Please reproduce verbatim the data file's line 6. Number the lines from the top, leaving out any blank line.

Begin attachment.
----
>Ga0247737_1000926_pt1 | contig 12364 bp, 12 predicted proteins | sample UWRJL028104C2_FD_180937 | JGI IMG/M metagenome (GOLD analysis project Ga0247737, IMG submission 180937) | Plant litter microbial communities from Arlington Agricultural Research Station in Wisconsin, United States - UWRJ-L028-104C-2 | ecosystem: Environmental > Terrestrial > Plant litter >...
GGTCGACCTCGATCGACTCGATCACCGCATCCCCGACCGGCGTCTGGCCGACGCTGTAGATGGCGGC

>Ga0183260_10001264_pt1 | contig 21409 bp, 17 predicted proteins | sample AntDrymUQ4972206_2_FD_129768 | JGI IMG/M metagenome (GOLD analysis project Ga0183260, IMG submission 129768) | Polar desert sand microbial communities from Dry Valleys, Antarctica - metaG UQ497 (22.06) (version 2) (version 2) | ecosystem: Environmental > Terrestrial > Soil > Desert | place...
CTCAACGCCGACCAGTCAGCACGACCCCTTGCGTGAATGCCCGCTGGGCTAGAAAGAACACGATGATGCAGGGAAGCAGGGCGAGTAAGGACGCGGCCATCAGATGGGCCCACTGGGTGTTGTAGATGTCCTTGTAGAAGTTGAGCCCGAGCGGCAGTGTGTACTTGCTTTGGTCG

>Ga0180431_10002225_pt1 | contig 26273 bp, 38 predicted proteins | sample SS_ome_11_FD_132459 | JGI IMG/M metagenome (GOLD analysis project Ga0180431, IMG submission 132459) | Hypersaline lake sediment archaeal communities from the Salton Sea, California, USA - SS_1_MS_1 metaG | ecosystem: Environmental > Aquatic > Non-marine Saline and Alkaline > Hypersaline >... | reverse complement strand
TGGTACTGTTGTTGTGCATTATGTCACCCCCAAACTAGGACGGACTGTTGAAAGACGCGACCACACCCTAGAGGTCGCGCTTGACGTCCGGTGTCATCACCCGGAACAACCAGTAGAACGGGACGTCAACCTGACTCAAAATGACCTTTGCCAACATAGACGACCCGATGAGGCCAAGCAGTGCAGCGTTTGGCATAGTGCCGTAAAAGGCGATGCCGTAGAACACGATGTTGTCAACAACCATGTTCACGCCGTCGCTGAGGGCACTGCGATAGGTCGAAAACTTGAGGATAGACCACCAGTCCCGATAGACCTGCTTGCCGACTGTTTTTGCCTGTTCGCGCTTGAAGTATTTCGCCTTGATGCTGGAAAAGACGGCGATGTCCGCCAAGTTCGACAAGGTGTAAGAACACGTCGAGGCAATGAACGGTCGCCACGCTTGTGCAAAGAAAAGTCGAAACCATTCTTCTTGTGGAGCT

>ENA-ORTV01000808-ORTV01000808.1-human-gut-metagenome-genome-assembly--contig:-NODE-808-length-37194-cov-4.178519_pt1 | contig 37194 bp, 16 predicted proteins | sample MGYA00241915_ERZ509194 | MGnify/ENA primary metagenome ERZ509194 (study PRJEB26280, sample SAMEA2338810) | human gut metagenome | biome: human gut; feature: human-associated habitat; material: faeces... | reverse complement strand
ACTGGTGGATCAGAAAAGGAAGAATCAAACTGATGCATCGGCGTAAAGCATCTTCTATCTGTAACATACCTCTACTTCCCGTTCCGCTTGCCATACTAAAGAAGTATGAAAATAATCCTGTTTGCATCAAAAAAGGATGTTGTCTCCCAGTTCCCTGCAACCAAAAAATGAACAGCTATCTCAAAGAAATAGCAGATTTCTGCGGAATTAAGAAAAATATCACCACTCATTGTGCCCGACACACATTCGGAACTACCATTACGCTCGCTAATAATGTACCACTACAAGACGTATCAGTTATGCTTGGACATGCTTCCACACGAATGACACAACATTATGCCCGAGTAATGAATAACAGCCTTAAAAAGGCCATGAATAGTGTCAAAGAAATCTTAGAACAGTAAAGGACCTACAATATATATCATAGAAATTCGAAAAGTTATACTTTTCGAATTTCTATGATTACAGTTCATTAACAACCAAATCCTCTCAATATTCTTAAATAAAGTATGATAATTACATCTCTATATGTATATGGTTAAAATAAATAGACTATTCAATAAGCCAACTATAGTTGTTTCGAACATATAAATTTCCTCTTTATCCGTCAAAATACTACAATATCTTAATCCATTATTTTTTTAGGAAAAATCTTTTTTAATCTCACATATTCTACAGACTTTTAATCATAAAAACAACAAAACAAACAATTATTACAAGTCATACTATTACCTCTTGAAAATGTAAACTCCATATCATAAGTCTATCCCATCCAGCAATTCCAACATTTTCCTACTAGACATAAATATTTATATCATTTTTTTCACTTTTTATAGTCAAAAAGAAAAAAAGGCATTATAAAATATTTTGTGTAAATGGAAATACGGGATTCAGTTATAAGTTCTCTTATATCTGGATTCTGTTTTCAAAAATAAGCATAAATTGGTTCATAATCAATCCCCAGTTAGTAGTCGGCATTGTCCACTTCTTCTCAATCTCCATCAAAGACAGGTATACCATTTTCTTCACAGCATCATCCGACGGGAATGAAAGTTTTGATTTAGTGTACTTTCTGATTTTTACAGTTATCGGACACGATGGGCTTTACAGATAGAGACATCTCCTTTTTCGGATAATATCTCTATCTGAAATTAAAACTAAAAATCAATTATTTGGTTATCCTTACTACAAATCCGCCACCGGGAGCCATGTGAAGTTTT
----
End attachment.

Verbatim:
TGGTACTGTTGTTGTGCATTATGTCACCCCCAAACTAGGACGGACTGTTGAAAGACGCGACCACACCCTAGAGGTCGCGCTTGACGTCCGGTGTCATCACCCGGAACAACCAGTAGAACGGGACGTCAACCTGACTCAAAATGACCTTTGCCAACATAGACGACCCGATGAGGCCAAGCAGTGCAGCGTTTGGCATAGTGCCGTAAAAGGCGATGCCGTAGAACACGATGTTGTCAACAACCATGTTCACGCCGTCGCTGAGGGCACTGCGATAGGTCGAAAACTTGAGGATAGACCACCAGTCCCGATAGACCTGCTTGCCGACTGTTTTTGCCTGTTCGCGCTTGAAGTATTTCGCCTTGATGCTGGAAAAGACGGCGATGTCCGCCAAGTTCGACAAGGTGTAAGAACACGTCGAGGCAATGAACGGTCGCCACGCTTGTGCAAAGAAAAGTCGAAACCATTCTTCTTGTGGAGCT